While on faculty at Washington University in St. Louis, Mo., during the late 1970s and early 1980s, Dr. Mary-Dell Chilton, distinguished science fellow and founder of Syngenta’s biotechnology research labs, led a collaborative research study that produced the first transgenic (genetically engineered) plants. Her work pioneered the field of agricultural biotechnology and forever changed the way plant genetic research was conducted. She is recognized for her ground-breaking research and its continued impact on agriculture.
Dr. Chilton led the research team at University of Washington that was first to demonstrate that Agrobacterium transferred DNA into the genome of a host plant, changing it forever. The startling feat, instrumental in the eventual capacity to genetically modify plants, was published in Cell, the leading journal in molecular biology, in 1977.
Also while at Washington University, Chilton’s team was the first to successfully transfer a gene of choice using Agrobacterium into tobacco plants. In collaboration with Andrew Binns of the University of Pennsylvania, the team eventually grew the transformed seeds into the first transgenic plants and showed that the trait was passed on to progeny.
Dr. Chilton served for a decade as the administrative head of what is now Syngenta and continued conducting research as the facility expanded and additional R&D staff were hired. She gained the reputation as a legendary mentor of young laboratory scientists. More than 40 of these international scientists who worked as interns or post-docs at Syngenta lived temporarily with the Chilton family in North Carolina, dubbing their home the “Chilton Hilton.” She worked with many others at Syngenta on the great challenge of successfully transforming corn, cotton, and other crops.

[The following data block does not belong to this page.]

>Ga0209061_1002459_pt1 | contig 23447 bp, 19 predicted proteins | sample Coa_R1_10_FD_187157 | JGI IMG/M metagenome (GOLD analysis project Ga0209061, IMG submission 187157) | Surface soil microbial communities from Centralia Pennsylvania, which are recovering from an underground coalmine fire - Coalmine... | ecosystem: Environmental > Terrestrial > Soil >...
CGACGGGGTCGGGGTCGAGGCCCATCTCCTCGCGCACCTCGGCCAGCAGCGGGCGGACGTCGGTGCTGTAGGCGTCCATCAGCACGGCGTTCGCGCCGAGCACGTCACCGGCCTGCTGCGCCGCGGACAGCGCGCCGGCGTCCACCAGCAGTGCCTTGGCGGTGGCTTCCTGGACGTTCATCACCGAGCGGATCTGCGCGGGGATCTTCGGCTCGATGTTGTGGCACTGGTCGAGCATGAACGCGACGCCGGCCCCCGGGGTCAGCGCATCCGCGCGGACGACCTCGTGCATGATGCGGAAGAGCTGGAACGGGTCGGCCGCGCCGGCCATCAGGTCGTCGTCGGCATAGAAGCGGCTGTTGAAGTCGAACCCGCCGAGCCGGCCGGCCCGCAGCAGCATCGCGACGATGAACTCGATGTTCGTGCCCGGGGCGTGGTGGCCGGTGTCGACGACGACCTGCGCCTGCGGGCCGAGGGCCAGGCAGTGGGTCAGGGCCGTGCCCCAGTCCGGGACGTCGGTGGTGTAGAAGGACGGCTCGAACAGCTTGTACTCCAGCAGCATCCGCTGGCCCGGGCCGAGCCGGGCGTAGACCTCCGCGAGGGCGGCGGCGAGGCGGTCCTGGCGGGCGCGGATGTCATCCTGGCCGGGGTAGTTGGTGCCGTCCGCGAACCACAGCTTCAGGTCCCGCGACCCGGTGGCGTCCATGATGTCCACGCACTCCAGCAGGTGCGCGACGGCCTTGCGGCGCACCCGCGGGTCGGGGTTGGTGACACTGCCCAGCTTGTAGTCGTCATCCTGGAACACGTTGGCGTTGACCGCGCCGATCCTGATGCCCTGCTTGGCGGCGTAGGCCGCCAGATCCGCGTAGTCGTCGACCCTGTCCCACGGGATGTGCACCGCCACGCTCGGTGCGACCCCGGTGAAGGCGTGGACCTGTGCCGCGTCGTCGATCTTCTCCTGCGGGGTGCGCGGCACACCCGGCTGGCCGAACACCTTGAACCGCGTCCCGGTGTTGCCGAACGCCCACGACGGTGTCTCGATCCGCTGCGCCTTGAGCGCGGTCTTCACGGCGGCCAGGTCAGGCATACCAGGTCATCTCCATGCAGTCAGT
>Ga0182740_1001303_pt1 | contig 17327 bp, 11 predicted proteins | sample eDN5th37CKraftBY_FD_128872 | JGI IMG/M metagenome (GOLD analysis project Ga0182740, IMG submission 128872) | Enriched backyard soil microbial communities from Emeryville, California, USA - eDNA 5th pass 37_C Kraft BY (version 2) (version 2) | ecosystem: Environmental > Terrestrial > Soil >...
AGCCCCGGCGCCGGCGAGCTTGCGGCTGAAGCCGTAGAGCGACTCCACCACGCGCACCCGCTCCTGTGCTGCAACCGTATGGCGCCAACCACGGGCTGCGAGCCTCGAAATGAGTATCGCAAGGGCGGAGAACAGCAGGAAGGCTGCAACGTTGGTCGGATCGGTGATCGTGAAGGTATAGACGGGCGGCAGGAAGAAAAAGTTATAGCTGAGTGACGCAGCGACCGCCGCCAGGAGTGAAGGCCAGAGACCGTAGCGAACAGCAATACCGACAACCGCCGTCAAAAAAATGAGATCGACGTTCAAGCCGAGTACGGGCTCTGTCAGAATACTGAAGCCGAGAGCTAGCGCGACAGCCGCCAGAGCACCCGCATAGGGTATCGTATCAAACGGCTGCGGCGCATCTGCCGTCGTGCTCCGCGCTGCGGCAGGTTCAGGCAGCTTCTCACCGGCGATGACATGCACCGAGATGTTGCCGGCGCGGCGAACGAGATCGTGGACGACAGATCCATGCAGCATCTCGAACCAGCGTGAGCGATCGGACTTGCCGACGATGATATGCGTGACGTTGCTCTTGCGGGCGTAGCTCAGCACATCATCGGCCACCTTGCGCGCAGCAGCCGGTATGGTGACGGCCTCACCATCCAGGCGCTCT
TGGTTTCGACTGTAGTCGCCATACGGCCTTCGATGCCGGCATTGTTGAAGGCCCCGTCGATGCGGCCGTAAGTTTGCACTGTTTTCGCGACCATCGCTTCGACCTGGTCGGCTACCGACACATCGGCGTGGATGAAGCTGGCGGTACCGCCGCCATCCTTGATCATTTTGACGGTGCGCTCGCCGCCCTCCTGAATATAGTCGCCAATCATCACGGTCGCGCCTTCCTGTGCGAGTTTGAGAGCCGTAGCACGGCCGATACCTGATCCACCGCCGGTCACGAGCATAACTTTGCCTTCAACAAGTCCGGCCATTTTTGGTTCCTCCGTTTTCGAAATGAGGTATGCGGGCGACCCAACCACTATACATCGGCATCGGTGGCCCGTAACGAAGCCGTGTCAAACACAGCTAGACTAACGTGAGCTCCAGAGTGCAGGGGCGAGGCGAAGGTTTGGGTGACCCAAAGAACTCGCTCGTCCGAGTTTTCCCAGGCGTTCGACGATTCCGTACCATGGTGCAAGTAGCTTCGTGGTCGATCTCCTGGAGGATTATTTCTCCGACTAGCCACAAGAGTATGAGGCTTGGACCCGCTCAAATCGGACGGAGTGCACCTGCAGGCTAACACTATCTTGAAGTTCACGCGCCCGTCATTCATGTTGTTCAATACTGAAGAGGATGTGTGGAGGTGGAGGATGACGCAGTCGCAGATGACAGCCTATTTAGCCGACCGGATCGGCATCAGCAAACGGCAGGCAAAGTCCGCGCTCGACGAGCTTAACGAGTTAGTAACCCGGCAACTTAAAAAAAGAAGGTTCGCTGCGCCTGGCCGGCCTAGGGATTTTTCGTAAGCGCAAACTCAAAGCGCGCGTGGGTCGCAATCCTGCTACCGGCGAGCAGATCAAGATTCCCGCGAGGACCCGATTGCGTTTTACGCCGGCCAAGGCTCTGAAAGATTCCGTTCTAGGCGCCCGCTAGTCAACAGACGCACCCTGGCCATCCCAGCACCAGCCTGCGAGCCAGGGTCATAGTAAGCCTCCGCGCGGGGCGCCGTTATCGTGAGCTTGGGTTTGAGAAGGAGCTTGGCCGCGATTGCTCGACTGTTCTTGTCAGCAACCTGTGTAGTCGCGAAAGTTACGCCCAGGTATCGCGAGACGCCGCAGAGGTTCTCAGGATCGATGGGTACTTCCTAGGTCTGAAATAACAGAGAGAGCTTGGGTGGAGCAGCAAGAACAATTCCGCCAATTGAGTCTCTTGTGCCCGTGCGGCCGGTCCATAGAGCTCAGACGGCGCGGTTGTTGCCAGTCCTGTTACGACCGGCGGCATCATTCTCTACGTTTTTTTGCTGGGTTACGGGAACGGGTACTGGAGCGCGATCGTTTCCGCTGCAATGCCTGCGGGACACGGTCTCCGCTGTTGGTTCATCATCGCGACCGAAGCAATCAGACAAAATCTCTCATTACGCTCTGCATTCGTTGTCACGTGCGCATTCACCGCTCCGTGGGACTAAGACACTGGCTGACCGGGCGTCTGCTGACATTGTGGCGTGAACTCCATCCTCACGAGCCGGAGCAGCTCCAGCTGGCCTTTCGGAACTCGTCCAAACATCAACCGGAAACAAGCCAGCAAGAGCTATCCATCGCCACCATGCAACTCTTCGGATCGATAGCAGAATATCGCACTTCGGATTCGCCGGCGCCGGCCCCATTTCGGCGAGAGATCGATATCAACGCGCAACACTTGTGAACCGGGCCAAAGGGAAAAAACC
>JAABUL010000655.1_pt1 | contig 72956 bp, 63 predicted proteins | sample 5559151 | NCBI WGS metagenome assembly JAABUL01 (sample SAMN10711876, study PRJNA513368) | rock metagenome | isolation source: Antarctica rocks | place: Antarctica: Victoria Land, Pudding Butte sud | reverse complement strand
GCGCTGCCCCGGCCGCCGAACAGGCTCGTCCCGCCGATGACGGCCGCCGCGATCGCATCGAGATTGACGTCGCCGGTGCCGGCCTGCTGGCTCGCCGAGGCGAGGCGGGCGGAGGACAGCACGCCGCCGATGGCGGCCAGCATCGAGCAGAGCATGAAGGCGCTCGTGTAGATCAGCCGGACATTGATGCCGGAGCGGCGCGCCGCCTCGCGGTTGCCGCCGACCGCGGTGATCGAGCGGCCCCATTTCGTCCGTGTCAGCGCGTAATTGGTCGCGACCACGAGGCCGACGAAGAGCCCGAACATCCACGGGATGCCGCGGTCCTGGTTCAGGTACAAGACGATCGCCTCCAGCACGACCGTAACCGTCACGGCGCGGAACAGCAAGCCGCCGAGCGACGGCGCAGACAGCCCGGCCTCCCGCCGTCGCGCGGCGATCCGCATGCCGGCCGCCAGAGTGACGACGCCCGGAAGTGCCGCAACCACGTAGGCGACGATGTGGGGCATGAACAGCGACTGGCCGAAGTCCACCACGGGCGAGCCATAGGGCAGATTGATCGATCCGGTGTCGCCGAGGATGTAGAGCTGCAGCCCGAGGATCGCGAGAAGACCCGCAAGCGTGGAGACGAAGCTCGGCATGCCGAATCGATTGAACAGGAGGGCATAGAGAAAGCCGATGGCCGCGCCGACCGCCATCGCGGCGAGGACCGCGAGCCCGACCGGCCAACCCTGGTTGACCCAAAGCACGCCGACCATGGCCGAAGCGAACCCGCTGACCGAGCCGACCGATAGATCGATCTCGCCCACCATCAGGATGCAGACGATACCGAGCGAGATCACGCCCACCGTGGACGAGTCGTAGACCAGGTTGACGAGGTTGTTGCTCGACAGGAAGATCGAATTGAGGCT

Dr. Chilton has authored more than 100 scientific publications and received many honors, including the membership to the National Academy of Sciences, National Academy of Inventors, National Inventors Hall of Fame, as well as receiving the World Food Prize, Benjamin Franklin Medal in Life Sciences of the Franklin Institute, and the Hendricks Medal of the American Chemical Society.